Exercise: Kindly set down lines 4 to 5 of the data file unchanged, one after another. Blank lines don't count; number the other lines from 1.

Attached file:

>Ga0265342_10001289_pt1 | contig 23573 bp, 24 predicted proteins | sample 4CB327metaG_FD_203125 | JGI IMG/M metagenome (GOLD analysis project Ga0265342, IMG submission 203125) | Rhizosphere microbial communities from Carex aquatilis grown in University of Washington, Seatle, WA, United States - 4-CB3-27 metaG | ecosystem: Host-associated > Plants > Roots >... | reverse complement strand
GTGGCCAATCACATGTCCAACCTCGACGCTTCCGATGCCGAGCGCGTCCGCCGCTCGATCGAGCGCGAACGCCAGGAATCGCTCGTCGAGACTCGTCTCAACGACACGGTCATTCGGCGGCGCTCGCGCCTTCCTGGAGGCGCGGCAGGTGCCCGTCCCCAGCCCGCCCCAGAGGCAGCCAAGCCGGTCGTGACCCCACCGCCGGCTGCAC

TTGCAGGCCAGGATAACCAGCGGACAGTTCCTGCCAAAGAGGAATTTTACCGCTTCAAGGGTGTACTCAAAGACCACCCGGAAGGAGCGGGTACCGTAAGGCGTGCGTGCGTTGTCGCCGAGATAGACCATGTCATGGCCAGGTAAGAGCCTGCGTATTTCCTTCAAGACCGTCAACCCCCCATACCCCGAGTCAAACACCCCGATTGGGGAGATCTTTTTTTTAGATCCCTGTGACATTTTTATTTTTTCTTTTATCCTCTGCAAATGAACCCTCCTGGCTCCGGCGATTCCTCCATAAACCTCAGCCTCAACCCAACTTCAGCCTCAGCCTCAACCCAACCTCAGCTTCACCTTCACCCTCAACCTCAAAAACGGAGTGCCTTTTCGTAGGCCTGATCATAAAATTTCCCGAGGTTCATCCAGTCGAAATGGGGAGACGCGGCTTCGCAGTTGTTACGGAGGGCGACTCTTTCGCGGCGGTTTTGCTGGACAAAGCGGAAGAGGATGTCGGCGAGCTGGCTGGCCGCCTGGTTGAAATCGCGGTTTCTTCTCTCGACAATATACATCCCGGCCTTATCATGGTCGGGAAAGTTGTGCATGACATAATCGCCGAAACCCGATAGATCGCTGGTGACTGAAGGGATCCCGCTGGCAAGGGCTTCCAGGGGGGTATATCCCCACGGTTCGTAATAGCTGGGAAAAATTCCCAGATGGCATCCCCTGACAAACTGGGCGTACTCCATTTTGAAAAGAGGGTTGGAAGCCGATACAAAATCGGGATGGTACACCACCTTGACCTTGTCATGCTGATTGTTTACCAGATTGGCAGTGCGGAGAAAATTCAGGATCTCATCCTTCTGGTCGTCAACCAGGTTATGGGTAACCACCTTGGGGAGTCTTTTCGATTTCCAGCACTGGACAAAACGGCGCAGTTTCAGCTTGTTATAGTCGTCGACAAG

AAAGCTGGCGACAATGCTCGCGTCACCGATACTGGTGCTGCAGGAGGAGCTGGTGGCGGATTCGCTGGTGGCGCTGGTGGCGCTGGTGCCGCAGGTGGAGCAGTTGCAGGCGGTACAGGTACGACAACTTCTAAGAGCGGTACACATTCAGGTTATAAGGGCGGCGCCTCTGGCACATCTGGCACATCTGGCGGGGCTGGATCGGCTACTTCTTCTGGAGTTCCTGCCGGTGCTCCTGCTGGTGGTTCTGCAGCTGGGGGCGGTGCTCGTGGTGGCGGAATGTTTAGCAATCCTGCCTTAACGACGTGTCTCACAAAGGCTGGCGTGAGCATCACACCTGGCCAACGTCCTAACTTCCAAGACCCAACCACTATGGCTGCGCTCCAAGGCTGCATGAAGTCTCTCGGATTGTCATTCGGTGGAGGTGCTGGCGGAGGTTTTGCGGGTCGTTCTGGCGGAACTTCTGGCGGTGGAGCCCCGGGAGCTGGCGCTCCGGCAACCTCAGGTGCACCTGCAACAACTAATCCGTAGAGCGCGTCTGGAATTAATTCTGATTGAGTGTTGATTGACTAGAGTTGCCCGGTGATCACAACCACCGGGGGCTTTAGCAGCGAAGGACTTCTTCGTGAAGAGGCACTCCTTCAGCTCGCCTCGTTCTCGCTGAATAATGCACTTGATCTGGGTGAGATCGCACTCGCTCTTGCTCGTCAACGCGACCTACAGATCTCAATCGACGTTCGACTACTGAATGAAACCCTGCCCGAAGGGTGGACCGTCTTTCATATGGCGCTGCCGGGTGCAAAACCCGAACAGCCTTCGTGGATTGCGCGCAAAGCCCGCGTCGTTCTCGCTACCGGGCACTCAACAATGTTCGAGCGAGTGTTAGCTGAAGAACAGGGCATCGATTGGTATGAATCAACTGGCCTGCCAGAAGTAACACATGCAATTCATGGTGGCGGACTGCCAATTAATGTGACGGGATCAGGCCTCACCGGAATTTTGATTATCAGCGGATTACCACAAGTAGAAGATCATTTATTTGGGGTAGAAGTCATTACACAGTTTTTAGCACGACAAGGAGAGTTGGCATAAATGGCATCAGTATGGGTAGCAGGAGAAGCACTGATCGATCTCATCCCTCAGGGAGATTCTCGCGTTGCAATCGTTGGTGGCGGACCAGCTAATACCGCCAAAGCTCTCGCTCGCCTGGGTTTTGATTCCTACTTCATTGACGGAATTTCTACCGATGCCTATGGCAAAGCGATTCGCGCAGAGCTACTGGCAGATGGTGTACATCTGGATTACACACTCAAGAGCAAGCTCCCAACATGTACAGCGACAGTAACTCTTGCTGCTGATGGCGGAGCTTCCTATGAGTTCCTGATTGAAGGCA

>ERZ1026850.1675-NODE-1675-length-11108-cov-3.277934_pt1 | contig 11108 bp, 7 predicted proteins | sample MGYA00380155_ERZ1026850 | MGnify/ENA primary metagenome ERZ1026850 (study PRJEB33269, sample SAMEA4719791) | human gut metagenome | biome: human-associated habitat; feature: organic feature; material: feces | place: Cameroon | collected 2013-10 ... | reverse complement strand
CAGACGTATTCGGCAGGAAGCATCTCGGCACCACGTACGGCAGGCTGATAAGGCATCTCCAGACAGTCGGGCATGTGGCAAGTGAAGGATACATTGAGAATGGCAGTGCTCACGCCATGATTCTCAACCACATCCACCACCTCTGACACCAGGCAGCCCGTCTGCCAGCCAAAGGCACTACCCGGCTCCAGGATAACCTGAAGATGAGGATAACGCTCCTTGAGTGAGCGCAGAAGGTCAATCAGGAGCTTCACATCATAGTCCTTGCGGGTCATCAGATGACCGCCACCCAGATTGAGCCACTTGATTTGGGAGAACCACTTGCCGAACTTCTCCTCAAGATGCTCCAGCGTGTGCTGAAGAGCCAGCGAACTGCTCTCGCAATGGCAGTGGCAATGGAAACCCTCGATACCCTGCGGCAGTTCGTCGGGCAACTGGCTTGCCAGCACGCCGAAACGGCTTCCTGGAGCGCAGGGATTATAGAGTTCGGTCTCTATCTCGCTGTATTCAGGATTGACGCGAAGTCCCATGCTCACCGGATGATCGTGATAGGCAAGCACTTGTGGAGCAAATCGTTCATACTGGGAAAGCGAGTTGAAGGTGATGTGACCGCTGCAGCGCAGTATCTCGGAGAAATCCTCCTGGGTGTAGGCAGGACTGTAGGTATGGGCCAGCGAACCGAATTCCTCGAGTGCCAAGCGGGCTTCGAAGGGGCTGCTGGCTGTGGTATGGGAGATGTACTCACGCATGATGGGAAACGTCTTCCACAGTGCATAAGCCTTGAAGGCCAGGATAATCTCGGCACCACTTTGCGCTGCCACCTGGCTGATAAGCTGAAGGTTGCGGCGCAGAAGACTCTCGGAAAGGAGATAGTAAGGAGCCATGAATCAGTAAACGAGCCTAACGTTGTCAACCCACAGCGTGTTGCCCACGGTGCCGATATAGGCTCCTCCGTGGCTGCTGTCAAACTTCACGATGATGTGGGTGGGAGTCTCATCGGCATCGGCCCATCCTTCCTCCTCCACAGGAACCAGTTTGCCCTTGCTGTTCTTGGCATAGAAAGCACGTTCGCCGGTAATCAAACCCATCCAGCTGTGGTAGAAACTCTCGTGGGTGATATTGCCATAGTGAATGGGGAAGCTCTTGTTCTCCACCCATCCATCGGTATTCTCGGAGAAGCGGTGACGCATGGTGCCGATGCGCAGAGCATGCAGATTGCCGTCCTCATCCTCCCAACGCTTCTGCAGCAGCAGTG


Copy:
AAAGCTGGCGACAATGCTCGCGTCACCGATACTGGTGCTGCAGGAGGAGCTGGTGGCGGATTCGCTGGTGGCGCTGGTGGCGCTGGTGCCGCAGGTGGAGCAGTTGCAGGCGGTACAGGTACGACAACTTCTAAGAGCGGTACACATTCAGGTTATAAGGGCGGCGCCTCTGGCACATCTGGCACATCTGGCGGGGCTGGATCGGCTACTTCTTCTGGAGTTCCTGCCGGTGCTCCTGCTGGTGGTTCTGCAGCTGGGGGCGGTGCTCGTGGTGGCGGAATGTTTAGCAATCCTGCCTTAACGACGTGTCTCACAAAGGCTGGCGTGAGCATCACACCTGGCCAACGTCCTAACTTCCAAGACCCAACCACTATGGCTGCGCTCCAAGGCTGCATGAAGTCTCTCGGATTGTCATTCGGTGGAGGTGCTGGCGGAGGTTTTGCGGGTCGTTCTGGCGGAACTTCTGGCGGTGGAGCCCCGGGAGCTGGCGCTCCGGCAACCTCAGGTGCACCTGCAACAACTAATCCGTAGAGCGCGTCTGGAATTAATTCTGATTGAGTGTTGATTGACTAGAGTTGCCCGGTGATCACAACCACCGGGGGCTTTAGCAGCGAAGGACTTCTTCGTGAAGAGGCACTCCTTCAGCTCGCCTCGTTCTCGCTGAATAATGCACTTGATCTGGGTGAGATCGCACTCGCTCTTGCTCGTCAACGCGACCTACAGATCTCAATCGACGTTCGACTACTGAATGAAACCCTGCCCGAAGGGTGGACCGTCTTTCATATGGCGCTGCCGGGTGCAAAACCCGAACAGCCTTCGTGGATTGCGCGCAAAGCCCGCGTCGTTCTCGCTACCGGGCACTCAACAATGTTCGAGCGAGTGTTAGCTGAAGAACAGGGCATCGATTGGTATGAATCAACTGGCCTGCCAGAAGTAACACATGCAATTCATGGTGGCGGACTGCCAATTAATGTGACGGGATCAGGCCTCACCGGAATTTTGATTATCAGCGGATTACCACAAGTAGAAGATCATTTATTTGGGGTAGAAGTCATTACACAGTTTTTAGCACGACAAGGAGAGTTGGCATAAATGGCATCAGTATGGGTAGCAGGAGAAGCACTGATCGATCTCATCCCTCAGGGAGATTCTCGCGTTGCAATCGTTGGTGGCGGACCAGCTAATACCGCCAAAGCTCTCGCTCGCCTGGGTTTTGATTCCTACTTCATTGACGGAATTTCTACCGATGCCTATGGCAAAGCGATTCGCGCAGAGCTACTGGCAGATGGTGTACATCTGGATTACACACTCAAGAGCAAGCTCCCAACATGTACAGCGACAGTAACTCTTGCTGCTGATGGCGGAGCTTCCTATGAGTTCCTGATTGAAGGCA

>ERZ1026850.1675-NODE-1675-length-11108-cov-3.277934_pt1 | contig 11108 bp, 7 predicted proteins | sample MGYA00380155_ERZ1026850 | MGnify/ENA primary metagenome ERZ1026850 (study PRJEB33269, sample SAMEA4719791) | human gut metagenome | biome: human-associated habitat; feature: organic feature; material: feces | place: Cameroon | collected 2013-10 ... | reverse complement strand